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Why Sheldon's Intelligence Was A Double Edged Sword In The Big Bang Theory

"The Big Bang Theory" quickly became one of television's most popular and longest-running comedies after twelve hilarious seasons. With a variety of memorable characters and an abundance of pop-culture references, the series has a little something for everyone. This distinct element helps bring in a diverse array of enthusiastic fans who either love or are aggravated by the zany intellect of Dr. Sheldon Cooper (Jim Parsons).

Parson's role as Sheldon earned him four Emmys (via IMDb) for his portrayal of the wacky and stubborn physicist who becomes an icon of the show. His ability to recite quick-witted dialogue and impressively articulate scientific facts consistently made him a series standout. Sheldon's popularity even paved the way for the successful spin-off "Young Sheldon," which often makes loving callbacks to the original series

Though Sheldon is extremely intelligent, he also exhibits other behaviors that viewers sometimes find funny but can be perceived as troubling. He has difficulty empathizing with others and understanding their emotions, and he can come off as a bit inconsiderate. Sheldon even condescends to all of his closest friends for not being as smart as him, like his wife Amy (Mayim Bialik), best friend/former roommate Leonard (Johnny Galecki), emotional confidant Penny (Kaley Cuoco), and friend Howard (Simon Helberg).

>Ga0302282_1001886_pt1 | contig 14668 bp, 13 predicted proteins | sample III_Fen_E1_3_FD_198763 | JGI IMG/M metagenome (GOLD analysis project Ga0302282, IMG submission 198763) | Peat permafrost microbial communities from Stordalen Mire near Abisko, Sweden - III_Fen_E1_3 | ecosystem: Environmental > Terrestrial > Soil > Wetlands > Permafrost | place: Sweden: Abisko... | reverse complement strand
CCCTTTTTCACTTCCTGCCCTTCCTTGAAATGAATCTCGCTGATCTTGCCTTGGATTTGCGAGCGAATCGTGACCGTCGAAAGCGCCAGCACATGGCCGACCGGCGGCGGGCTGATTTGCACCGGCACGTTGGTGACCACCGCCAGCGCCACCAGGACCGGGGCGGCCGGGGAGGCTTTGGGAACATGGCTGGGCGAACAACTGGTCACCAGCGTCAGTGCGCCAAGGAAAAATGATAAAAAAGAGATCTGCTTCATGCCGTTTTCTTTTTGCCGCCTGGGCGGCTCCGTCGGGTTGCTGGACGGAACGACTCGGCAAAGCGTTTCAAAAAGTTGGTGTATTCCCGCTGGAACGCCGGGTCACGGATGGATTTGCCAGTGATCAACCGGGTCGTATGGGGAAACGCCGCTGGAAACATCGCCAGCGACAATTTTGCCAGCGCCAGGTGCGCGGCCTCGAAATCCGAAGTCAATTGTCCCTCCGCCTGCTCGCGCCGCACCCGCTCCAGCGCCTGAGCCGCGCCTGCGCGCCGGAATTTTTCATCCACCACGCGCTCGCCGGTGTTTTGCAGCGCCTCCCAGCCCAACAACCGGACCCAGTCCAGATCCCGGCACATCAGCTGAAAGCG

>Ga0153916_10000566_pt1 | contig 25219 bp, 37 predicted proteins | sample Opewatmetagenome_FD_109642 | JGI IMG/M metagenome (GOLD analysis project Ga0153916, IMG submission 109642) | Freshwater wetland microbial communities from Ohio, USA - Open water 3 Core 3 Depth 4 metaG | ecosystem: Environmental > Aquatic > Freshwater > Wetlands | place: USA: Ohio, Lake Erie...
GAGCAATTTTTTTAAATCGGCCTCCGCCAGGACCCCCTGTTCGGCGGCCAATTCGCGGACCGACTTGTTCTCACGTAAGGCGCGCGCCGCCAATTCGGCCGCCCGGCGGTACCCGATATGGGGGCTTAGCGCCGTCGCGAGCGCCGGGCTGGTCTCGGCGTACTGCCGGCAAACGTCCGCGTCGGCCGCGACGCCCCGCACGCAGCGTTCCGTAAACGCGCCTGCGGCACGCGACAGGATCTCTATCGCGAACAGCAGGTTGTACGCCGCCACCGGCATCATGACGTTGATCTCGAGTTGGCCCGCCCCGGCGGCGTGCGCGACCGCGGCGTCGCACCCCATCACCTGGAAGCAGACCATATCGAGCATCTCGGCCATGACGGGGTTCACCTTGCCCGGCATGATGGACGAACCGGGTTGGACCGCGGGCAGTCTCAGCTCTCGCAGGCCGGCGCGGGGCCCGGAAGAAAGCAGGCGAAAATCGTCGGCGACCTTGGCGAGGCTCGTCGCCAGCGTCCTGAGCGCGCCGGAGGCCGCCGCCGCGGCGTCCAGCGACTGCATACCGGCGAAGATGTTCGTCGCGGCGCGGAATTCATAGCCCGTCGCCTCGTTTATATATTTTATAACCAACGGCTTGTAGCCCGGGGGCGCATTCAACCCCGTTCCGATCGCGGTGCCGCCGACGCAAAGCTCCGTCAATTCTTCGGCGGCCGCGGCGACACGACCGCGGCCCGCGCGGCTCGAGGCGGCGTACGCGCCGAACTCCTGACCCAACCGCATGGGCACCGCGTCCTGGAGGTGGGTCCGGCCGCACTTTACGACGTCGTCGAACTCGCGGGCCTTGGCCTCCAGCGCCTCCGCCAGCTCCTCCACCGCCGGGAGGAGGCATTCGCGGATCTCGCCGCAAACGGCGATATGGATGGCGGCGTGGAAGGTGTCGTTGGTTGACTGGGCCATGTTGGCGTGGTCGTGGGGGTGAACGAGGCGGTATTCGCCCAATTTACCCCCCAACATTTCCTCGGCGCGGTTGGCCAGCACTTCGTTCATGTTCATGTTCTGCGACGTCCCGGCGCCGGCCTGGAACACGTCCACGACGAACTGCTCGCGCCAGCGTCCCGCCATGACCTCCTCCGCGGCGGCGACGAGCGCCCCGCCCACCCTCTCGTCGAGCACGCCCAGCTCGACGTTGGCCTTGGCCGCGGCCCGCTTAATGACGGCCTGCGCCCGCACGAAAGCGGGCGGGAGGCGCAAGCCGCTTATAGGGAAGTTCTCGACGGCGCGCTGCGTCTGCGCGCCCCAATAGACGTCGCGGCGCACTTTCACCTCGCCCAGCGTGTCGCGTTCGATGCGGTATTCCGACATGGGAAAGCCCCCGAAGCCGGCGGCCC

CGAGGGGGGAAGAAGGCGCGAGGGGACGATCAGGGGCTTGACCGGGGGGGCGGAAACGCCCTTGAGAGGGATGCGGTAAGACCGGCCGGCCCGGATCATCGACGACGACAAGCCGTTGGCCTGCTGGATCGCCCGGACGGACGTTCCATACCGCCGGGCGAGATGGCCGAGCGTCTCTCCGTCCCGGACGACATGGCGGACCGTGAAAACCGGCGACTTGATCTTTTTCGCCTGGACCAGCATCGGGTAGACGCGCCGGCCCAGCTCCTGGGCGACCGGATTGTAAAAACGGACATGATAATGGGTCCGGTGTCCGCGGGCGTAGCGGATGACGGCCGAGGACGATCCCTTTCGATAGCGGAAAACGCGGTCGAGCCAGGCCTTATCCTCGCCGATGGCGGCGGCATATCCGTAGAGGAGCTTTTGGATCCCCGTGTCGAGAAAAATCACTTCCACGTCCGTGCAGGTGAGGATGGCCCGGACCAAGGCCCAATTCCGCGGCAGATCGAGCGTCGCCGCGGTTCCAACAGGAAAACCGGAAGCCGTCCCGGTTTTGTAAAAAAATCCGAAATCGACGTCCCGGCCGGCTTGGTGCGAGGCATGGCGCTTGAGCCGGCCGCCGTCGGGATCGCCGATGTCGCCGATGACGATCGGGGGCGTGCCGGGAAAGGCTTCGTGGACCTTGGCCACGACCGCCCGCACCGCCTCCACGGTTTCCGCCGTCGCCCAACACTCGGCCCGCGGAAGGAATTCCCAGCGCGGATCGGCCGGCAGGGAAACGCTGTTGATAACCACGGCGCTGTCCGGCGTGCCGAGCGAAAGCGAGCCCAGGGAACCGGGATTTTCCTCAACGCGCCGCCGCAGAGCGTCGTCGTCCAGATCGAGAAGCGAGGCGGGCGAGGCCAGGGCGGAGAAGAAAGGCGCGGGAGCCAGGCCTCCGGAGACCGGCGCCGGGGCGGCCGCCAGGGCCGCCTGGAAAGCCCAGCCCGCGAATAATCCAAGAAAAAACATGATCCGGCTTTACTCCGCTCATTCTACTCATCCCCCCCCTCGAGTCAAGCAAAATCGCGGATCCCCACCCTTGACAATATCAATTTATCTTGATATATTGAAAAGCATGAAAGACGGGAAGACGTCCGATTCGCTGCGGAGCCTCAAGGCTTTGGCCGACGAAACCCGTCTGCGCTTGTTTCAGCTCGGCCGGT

Sheldon's impressive intellect also gifts him a superiority complex

Over the course of "The Big Bang Theory's" run, it's hard to find someone Sheldon doesn't directly insult to their face because they aren't as smart as him. He constantly talks down to his roommate Leonard until he meets Amy, who finally reins him in. She teaches him compassion, awareness, and empathy for others, which helps combat Sheldon's rude nature. 

As Screen Rant points out, Sheldon's intelligence is critical to his success. His smarts helped get him into college at an early age and even led him to win the Nobel Prize for Physics in "The Big Bang Theory" series finale. However, Sheldon's penchant for talking down to others was even present in his earlier years, which we see in "Young Sheldon." This leads him to conflict with his peers, especially when he tries to assert dominance over others because of his big brain. That is the embodiment of Sheldon's Achilles' heel, which ultimately leads him to both greatness and apathy. 

Sheldon's superiority complex may also be a shield of sorts to protect him from judgment from others. We see in the spin-off that he struggles with making friends, which is why his close circle of loved ones is so precious in his adult life. Sheldon could be projecting his insecurities of being rejected onto others, especially the sole engineer Howard who Sheldon repeatedly targets. He mocks his education, but he's probably also secretly jealous of Howard's space adventures as an astronaut.